The Edinburgh Pollinator Pledge 2017-2024

The Pollinator Pledge was a key Edinburgh Living Landscape project focused on engaging members of the population with actions, whether small or large, that they can conduct for pollinators. The aim was to get as many people as possible to sign up to undertaking any pollinator-friendly activities, from planting specific flora species in their gardens, to crafting window boxes.

The final pledges have now been made in Spring 2024, and we can reveal that 272 pledges were made across Edinburgh! Many thanks to those of you who got involved and pledged to make their outdoor space better for pollinators. In taking the pledge and filling in the form on our website, you have added a symbol to our map below. There is an interactive map on our dedicated project webpage.


The decline

Although the formal part of this project has come to a close, our pollinator friends still need us more than ever. Pollinators such as bees, moths, butterflies and many more, provide the free service of crop pollination to Scotland, which assists the economy and provides us with some of our key crops. However, since 1980, the number of pollinating insects in Scotland has declined by over 50%, as a results of their many threats, such as habitat loss and fragmentation, changes in land use, disease, pesticides, and the ever-present threat of climate change. Furthermore, we’ve lost over 95% of wildflower meadows, which is prime pollinator habitat, since the 1930s. This could have a negative impact on agriculture, food security, the economy, and human health, as well as biodiversity systems.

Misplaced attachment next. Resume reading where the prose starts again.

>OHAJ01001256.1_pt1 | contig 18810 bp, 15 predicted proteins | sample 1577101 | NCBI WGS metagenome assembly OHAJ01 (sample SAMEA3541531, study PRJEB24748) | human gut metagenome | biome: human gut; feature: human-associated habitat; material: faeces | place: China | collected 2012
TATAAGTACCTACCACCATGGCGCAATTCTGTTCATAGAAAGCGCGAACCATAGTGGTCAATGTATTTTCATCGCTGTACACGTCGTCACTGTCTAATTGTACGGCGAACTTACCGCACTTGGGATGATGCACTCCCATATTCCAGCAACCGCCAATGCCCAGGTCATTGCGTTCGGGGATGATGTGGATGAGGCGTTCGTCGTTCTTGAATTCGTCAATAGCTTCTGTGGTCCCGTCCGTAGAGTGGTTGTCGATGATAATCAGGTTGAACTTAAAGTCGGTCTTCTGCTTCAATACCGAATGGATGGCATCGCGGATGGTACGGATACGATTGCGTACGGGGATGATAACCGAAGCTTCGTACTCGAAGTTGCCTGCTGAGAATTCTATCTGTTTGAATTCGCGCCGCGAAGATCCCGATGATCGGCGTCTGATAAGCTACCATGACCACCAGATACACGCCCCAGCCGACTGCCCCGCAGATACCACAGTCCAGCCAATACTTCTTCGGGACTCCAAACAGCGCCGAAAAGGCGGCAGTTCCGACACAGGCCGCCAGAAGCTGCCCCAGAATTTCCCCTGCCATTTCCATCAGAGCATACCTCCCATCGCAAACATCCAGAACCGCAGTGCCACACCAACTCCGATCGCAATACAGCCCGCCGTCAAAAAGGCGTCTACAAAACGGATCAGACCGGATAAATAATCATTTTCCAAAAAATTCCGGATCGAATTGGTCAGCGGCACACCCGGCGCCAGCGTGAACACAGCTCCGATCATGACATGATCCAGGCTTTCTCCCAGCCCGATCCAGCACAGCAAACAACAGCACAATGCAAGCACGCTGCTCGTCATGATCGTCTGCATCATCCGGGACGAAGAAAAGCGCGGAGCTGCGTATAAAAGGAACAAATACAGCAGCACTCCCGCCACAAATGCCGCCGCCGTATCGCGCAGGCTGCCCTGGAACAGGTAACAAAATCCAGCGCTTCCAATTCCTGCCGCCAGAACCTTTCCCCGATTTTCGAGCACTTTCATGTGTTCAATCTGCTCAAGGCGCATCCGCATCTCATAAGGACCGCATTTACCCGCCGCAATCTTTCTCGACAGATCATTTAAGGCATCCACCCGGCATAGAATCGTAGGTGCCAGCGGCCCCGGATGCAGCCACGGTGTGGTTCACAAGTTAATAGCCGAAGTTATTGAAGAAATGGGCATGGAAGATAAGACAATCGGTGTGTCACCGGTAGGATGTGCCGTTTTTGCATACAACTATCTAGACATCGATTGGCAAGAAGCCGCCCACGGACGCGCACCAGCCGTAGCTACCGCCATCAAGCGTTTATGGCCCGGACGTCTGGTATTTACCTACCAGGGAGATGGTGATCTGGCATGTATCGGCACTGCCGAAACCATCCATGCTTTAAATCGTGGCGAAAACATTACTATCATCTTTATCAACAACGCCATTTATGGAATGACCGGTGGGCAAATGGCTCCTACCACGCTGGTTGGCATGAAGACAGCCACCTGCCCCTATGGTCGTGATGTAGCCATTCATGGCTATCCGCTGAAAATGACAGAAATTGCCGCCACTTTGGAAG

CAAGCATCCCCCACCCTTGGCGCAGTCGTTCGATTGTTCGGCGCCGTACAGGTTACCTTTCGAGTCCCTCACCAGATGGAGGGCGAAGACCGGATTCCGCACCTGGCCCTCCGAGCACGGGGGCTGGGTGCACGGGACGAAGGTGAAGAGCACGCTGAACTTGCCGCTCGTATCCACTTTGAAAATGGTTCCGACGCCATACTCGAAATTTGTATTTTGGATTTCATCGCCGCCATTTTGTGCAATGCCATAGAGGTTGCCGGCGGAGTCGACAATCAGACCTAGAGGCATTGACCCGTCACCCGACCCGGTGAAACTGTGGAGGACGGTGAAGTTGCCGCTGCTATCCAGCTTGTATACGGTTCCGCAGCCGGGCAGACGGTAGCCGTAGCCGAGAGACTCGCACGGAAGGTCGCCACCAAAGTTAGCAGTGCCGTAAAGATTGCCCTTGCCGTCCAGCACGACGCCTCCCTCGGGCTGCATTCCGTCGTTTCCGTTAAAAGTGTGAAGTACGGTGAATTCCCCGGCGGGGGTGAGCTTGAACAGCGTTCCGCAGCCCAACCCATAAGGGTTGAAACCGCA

A cause for optimism

There are a number of initiatives at a governmental and organisational level which seek to improve pollinator numbers and their distribution across Scotland. The Pollinator Strategy 2017-2027 seeks to address the causes of declines in population, diversity and range of our pollinator species in Scotland, and help them to thrive into the future. At a more local, Edinburgh level, the Edinburgh Nature Network seeks to improve the urban landscape of Edinburgh for nature. 200 opportunities to take action have been identified across the city region, with many of these being pollinator-friendly activities. The delivery of these actions is being tracked, with actions for pollinators already logged including the creation and maintenance of pollinator-friendly wildflower meadows along the Cramond Foreshore and in Peffermill Playing Fields, as well as other positive actions for nature which consider pollinators.

What can I do?

There are a number of great resources online for creating your own pollinator haven. Although the Pollinator Pledge has come to a close, we are leaving the content and resources online for inspiration. Take a look at the Pollinator Pledge project page and at these additional ideas too – there is so much that can be done at an individual level.

Alternatively, as it is May – try No Mow May! By avoiding the regular effort of lugging your lawnmower around your garden – back and forth, back and forth – you can instead provide a feast for pollinators. A selection of wildflowers will look so much better for your garden this May than a plain green lawn. This is a way of getting involved no matter the size of your garden. Be a lazy gardener for once!


Leo Charlesworth